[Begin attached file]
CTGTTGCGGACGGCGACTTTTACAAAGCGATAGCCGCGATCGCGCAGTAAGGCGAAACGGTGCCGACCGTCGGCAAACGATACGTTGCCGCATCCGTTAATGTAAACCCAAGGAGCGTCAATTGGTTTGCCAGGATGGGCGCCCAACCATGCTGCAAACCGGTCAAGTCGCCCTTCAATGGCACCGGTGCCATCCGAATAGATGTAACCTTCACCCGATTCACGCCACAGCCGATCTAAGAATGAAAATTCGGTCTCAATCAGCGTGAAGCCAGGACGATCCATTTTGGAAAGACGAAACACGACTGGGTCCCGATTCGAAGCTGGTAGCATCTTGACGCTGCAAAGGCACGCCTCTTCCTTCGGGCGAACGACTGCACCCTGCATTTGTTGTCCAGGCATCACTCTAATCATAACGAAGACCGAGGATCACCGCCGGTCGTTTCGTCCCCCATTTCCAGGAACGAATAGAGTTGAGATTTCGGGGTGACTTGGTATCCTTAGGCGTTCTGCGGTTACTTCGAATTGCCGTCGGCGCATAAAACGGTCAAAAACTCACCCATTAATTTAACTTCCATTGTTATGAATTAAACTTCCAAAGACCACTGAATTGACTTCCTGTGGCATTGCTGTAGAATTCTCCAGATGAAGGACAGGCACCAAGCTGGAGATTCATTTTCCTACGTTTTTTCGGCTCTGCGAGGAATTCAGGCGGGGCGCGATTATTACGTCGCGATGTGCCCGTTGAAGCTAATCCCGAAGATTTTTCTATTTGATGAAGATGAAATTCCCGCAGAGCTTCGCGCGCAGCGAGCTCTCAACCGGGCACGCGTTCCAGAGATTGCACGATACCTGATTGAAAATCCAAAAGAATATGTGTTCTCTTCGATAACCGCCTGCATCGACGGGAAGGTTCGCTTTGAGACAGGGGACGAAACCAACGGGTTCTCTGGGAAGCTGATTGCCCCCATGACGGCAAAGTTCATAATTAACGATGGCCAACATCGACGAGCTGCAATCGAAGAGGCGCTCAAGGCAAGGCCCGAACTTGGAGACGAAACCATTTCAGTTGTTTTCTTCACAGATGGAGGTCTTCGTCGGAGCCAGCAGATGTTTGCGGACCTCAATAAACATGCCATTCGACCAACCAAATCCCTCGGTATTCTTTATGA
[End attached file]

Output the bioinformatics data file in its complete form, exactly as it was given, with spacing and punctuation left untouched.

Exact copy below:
CTGTTGCGGACGGCGACTTTTACAAAGCGATAGCCGCGATCGCGCAGTAAGGCGAAACGGTGCCGACCGTCGGCAAACGATACGTTGCCGCATCCGTTAATGTAAACCCAAGGAGCGTCAATTGGTTTGCCAGGATGGGCGCCCAACCATGCTGCAAACCGGTCAAGTCGCCCTTCAATGGCACCGGTGCCATCCGAATAGATGTAACCTTCACCCGATTCACGCCACAGCCGATCTAAGAATGAAAATTCGGTCTCAATCAGCGTGAAGCCAGGACGATCCATTTTGGAAAGACGAAACACGACTGGGTCCCGATTCGAAGCTGGTAGCATCTTGACGCTGCAAAGGCACGCCTCTTCCTTCGGGCGAACGACTGCACCCTGCATTTGTTGTCCAGGCATCACTCTAATCATAACGAAGACCGAGGATCACCGCCGGTCGTTTCGTCCCCCATTTCCAGGAACGAATAGAGTTGAGATTTCGGGGTGACTTGGTATCCTTAGGCGTTCTGCGGTTACTTCGAATTGCCGTCGGCGCATAAAACGGTCAAAAACTCACCCATTAATTTAACTTCCATTGTTATGAATTAAACTTCCAAAGACCACTGAATTGACTTCCTGTGGCATTGCTGTAGAATTCTCCAGATGAAGGACAGGCACCAAGCTGGAGATTCATTTTCCTACGTTTTTTCGGCTCTGCGAGGAATTCAGGCGGGGCGCGATTATTACGTCGCGATGTGCCCGTTGAAGCTAATCCCGAAGATTTTTCTATTTGATGAAGATGAAATTCCCGCAGAGCTTCGCGCGCAGCGAGCTCTCAACCGGGCACGCGTTCCAGAGATTGCACGATACCTGATTGAAAATCCAAAAGAATATGTGTTCTCTTCGATAACCGCCTGCATCGACGGGAAGGTTCGCTTTGAGACAGGGGACGAAACCAACGGGTTCTCTGGGAAGCTGATTGCCCCCATGACGGCAAAGTTCATAATTAACGATGGCCAACATCGACGAGCTGCAATCGAAGAGGCGCTCAAGGCAAGGCCCGAACTTGGAGACGAAACCATTTCAGTTGTTTTCTTCACAGATGGAGGTCTTCGTCGGAGCCAGCAGATGTTTGCGGACCTCAATAAACATGCCATTCGACCAACCAAATCCCTCGGTATTCTTTATGA